VOD film review: Heart of a Dog
Scenes of a dog playing a piano9
Home video montages7
Free-associative verbal riffs8
Anton Bitel | On 16, Jun 2016Reading time: 3 mins
Director: Laurie Anderson
Watch Heart of a Dog online in the UK: iTunes / Prime Video (Buy/Rent) / Google Play
”This is my dream body,” declares a cartoon sketch of performance artist Laurie Anderson, before launching into an animated account of a dream that she had: as she lies in a hospital bed, a doctor presents her with her newborn baby, which is, in fact, her pet dog, Lolabelle, swaddled in a blanket. In the dream, Laurie’s joy at her newfound maternity is tainted by her awareness that she has “engineered the whole thing”, having had the adult Lolabelle surgically sewn into her so that she could give birth to it. “Hello, Bonehead,” Laurie greets her baby, “I’ll love you forever.”
This dreamy narrative that opens Anderson’s film essay, Heart of a Dog, also serves as a sly introduction to many of its themes. A reverie on birth, or at least rebirth, and its converse death (“bonehead”), on motherhood and hospital stays, on an intensely, if perhaps artificially, close love between human and canine, and on the false, fabricated nature of stories themselves, Anderson’s dream offers many of the motifs that will recur in her film – a multimedia meditation built upon home videos, reenactments, altered images, anecdotes, paintings, musical compositions (by both Anderson and Lolabelle) and on-screen text. Yet for all its free-associative riffing on ideas, this is no shaggy dog story, but a carefully constructed cinematic poem on the subject of love and loss.
In the middle of Heart of a Dog, Anderson tells “a story about a story”, in which, aged 12, she broke her back in a diving accident and ended up in a hospital bed (again), immobilised and annoyed by volunteers who imagined she wanted them to read to her a story better suited to children half her age. She then admits that although she often tells this story of her childhood, she was disturbed by the sense that “something was missing” from it – until one day, in a traumatic flood of memory, she suddenly recalled what she had been repressing: the sounds and smells of other children on the ward dying around her. In her own film, Anderson tells many stories, but never allows us to forget death.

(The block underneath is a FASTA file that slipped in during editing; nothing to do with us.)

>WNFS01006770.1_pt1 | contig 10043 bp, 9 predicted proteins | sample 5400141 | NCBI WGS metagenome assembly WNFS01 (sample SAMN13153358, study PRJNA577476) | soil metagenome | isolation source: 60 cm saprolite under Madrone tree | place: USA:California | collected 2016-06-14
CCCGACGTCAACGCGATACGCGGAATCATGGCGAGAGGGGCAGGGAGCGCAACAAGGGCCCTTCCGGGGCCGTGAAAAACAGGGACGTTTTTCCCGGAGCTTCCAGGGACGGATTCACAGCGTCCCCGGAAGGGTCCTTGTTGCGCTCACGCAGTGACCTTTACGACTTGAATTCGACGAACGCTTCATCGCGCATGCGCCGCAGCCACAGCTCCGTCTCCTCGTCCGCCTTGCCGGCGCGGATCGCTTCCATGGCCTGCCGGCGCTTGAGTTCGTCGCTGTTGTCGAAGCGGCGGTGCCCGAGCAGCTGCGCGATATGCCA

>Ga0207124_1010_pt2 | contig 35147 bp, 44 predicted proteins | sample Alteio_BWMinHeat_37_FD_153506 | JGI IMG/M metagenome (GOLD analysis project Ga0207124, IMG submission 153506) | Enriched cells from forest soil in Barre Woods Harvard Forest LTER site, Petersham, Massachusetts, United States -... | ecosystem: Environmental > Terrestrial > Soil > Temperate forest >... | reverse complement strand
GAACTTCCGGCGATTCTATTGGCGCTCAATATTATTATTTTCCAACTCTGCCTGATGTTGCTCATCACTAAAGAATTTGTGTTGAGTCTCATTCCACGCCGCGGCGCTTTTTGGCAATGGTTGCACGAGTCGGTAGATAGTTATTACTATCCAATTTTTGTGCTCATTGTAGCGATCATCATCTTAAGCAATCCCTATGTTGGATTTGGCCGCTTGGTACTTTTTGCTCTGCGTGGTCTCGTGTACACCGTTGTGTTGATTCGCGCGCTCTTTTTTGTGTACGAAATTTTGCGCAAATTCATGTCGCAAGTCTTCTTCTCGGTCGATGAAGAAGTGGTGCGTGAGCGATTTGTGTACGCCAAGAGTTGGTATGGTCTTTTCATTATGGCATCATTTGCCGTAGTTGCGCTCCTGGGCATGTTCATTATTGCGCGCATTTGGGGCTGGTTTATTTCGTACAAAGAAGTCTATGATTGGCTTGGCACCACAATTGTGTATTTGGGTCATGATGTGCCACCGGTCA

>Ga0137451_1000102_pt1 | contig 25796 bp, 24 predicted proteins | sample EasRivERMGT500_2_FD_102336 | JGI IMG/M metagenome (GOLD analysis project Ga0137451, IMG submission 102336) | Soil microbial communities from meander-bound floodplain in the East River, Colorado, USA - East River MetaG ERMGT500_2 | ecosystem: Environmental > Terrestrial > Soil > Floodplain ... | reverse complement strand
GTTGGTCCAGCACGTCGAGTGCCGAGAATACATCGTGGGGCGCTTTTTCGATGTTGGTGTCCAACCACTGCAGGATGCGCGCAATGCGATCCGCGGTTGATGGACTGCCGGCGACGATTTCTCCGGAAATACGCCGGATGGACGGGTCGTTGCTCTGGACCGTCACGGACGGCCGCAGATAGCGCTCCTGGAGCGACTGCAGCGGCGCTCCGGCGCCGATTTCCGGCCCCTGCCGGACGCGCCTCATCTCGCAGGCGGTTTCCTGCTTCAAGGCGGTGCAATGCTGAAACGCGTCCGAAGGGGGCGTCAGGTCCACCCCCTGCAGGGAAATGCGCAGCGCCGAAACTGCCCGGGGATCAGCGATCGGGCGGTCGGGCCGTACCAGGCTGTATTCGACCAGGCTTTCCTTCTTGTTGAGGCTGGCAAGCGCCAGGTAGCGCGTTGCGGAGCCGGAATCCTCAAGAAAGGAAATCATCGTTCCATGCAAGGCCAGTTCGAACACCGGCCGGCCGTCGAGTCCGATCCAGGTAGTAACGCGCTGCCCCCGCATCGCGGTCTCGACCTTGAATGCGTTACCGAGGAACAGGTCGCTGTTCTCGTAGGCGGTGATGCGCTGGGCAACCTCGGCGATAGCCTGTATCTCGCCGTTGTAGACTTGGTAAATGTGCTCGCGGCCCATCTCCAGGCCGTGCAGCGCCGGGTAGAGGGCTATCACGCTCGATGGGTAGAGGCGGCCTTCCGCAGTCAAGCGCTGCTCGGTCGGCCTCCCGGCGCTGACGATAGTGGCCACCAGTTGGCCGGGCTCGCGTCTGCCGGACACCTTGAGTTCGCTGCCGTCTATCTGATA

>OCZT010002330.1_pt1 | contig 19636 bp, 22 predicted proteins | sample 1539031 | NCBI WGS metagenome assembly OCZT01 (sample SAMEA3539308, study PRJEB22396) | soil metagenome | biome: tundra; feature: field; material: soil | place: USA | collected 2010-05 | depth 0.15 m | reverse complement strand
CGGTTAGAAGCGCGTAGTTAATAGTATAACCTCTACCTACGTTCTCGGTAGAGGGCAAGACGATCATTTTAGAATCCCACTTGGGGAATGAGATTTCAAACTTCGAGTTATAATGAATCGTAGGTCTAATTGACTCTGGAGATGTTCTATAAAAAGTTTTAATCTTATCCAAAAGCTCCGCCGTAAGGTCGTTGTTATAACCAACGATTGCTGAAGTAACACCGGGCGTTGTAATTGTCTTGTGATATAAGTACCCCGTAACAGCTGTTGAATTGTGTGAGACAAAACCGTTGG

Most prominent is the death, following years of blindness and later illness, of her beloved Lolabelle – and the film’s longest, most abstract sequences involve Anderson, a committed Buddhist, imagining her dog’s 49 days of post-mortem bardo, as outlined in the Tibetan Book of the Dead. If this is Anderson’s way of processing her own grief, the object of that grief is more than just her Rat Terrier. For she also reflects upon the death of her own, rather less adored, mother, the permanent change engendered by the destruction of 9/11, and – more obliquely – the passing in 2013 of Anderson’s husband and lifelove, Lou Reed. Reed is the ghost that haunts Heart of a Dog. A notable absence in the film, even though he survived Lolabelle by two years, he is briefly glimpsed (without comment) just the once, in home video footage, sitting on a beach, as Lollabelle runs about, with Anderson in voice-over describing the leaving behind of passion that comes with death. As the final credits roll, Reed will return, as singer, photographic subject, and dedicatee. There is the sense that the entire film has been Anderson’s tentative experiment with reconciling herself as much to his departure as to her dog’s – and that is the heart of the matter. The results are a thoughtful and affecting memento mori.